The Register has an article reporting that early adopters are having a tough time with Karmic Koala. The article says that Ubuntu 9.10 is causing outrage and frustration, with early adopters wishing they'd stuck with previous versions of the Linux distro. (read more here...)
This brings us back to the testing debate again. Reporting bugs is the only way for developers to know about the bugs you experience and to fix them and make Ubuntu the best Operating System it can be. It is absolutely crucial that we have enough user to test the entire system on various hardware, and that these users provide the developers with good bug-reports. But Ubuntu doesn't lack users, in fact Ubuntu has never been more popular. So, what happened with Karmic?
As João Pinto pointed out, whether Karmic Koala is a good or bad release, it is all a matter of expectations. João also belives this was an accounted risked, part of the preparation for a much important goal which is 10.04 LTS. Martin Pitt posted the following on the ubuntu-devel-discuss:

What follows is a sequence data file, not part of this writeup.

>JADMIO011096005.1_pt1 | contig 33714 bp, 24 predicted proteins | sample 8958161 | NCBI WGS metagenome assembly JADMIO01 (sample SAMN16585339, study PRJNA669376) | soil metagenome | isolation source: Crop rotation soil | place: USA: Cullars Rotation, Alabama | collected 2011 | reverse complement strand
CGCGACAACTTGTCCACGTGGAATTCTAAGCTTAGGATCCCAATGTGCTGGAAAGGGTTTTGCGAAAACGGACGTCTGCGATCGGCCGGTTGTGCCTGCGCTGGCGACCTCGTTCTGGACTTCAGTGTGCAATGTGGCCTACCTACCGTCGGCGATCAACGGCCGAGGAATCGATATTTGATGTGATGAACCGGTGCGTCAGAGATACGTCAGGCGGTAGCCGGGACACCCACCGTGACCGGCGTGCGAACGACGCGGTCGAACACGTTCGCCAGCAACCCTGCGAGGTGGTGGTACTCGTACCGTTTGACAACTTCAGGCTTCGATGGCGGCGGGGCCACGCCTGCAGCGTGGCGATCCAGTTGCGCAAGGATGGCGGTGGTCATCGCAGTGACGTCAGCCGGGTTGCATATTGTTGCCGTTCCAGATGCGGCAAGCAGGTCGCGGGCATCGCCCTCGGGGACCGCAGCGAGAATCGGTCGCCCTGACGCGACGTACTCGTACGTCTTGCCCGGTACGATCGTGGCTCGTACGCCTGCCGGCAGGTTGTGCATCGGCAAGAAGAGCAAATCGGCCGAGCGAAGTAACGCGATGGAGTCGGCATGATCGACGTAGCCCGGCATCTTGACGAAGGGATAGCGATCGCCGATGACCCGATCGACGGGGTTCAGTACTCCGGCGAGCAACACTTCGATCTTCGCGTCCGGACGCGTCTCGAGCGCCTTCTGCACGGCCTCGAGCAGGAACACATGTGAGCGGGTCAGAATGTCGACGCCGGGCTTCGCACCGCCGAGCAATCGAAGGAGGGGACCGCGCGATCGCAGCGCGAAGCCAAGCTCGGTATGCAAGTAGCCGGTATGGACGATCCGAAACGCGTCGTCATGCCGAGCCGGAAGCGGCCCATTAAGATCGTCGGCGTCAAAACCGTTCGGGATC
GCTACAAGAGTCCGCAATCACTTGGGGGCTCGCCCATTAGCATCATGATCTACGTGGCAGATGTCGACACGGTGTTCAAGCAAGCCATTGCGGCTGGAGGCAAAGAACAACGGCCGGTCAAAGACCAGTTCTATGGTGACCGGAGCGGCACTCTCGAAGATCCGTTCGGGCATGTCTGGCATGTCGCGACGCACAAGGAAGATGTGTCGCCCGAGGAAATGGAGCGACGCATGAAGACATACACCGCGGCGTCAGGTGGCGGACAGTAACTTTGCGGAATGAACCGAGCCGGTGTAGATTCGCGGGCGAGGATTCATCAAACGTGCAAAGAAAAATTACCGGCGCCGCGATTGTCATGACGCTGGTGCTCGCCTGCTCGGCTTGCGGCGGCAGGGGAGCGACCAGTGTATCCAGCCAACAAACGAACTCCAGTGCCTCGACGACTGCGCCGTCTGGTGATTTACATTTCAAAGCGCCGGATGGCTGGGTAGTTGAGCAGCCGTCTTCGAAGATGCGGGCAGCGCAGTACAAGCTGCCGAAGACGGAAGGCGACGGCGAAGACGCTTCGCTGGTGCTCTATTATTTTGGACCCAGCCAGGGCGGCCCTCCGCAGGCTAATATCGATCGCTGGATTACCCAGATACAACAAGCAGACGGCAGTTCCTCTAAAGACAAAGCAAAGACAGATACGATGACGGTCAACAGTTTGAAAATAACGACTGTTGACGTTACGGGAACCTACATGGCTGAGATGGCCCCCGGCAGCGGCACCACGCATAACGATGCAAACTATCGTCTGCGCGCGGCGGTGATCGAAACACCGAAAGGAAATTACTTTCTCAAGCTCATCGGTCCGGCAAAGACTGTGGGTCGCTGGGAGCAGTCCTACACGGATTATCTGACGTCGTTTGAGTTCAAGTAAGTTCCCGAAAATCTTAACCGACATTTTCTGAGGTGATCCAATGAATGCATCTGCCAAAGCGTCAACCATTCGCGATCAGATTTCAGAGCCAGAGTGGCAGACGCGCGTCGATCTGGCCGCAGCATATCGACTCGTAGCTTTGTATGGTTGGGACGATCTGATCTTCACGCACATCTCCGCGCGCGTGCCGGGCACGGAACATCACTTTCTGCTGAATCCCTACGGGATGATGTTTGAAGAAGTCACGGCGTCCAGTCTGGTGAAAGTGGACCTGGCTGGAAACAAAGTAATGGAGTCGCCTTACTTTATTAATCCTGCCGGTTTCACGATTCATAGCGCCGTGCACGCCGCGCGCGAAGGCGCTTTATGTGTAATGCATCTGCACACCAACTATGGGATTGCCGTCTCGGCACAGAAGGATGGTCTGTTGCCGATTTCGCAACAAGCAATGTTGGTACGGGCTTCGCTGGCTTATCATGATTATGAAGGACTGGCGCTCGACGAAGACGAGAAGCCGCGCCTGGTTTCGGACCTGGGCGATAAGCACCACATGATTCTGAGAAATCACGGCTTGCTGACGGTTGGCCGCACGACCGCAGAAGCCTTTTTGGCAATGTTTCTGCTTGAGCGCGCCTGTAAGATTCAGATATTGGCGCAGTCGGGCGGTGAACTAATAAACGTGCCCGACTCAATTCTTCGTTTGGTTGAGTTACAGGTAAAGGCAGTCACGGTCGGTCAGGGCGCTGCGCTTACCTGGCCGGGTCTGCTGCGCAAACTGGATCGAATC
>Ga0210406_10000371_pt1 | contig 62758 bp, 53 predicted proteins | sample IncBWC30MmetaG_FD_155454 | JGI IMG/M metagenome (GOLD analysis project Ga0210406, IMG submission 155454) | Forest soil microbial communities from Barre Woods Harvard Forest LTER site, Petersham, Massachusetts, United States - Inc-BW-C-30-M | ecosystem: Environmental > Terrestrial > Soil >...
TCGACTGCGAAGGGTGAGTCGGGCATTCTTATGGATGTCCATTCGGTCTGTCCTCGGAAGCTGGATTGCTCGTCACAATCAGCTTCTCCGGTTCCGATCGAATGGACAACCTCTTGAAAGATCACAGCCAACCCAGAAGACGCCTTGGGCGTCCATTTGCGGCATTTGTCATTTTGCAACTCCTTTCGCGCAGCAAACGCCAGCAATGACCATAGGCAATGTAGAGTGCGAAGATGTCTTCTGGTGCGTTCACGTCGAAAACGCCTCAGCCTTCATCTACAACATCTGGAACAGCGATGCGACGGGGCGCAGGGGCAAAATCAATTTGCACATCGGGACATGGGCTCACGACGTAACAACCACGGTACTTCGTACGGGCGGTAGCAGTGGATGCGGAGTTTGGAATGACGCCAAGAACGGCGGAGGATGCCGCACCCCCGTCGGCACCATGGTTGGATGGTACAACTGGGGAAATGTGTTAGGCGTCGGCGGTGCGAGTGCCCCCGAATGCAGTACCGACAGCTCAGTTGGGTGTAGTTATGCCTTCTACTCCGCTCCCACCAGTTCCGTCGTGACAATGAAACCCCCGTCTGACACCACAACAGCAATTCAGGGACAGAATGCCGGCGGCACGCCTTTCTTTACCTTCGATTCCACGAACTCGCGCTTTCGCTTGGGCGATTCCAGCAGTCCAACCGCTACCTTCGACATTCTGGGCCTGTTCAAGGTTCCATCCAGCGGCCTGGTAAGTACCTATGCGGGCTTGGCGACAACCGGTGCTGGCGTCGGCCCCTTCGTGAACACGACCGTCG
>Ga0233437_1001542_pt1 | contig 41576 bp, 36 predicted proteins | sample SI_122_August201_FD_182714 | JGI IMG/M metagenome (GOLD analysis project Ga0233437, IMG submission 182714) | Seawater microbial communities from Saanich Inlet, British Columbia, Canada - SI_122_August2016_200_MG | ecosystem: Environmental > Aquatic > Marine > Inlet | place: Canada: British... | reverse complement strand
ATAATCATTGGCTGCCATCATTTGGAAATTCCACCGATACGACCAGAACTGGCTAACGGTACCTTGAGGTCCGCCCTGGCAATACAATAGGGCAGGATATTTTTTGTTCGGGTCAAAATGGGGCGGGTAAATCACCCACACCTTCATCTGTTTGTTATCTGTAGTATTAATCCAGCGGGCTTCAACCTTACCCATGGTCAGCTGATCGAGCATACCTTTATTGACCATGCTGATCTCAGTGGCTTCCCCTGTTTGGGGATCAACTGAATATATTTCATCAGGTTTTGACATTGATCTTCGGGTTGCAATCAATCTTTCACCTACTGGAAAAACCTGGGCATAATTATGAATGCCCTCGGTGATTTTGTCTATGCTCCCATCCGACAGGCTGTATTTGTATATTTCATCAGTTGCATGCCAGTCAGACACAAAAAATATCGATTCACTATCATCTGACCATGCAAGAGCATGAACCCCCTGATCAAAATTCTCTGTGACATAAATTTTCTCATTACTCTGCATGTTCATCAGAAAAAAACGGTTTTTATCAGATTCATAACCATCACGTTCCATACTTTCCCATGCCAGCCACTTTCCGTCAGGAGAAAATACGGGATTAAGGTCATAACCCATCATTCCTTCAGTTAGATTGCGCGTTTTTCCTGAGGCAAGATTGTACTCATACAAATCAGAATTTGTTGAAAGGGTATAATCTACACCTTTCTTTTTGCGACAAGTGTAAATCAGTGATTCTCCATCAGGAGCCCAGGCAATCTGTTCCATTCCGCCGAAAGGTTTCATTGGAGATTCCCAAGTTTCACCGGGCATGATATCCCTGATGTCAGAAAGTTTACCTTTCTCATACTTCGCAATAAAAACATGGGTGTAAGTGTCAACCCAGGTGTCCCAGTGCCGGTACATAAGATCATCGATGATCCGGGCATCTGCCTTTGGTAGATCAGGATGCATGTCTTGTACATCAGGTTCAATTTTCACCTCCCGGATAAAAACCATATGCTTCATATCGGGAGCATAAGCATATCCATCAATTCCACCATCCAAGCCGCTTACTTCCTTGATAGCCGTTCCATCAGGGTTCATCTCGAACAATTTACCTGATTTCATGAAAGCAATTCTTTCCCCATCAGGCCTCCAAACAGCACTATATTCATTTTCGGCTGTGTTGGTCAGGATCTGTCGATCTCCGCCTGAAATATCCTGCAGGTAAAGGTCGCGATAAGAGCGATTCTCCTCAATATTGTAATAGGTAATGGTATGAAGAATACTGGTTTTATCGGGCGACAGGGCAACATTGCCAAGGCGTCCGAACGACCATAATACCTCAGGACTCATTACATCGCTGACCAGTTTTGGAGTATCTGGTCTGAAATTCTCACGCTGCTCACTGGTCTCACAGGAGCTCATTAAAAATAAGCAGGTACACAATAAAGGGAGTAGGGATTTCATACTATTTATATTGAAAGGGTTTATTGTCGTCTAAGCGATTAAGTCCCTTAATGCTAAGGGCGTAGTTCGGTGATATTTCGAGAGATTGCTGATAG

Well, the bug tracker is full of regression and other reports. Karmic indeed was meant from the start as a "crack dump" release, with lotsand lots of new technology going into it. So in a way, it was the Fedora of Ubuntu releases so far. Perhaps we should have announced that more clearly...At least we now have a full cycle ahead of us to do bug fixing. :) "Unlike the usual blame game this was a much simpler and probably more realistic answer.
What has been your experience if you've moved to Karmic?
Read the entire article here: http://www.theregister.co.uk/2009/11/03/karmic_koala_frustration/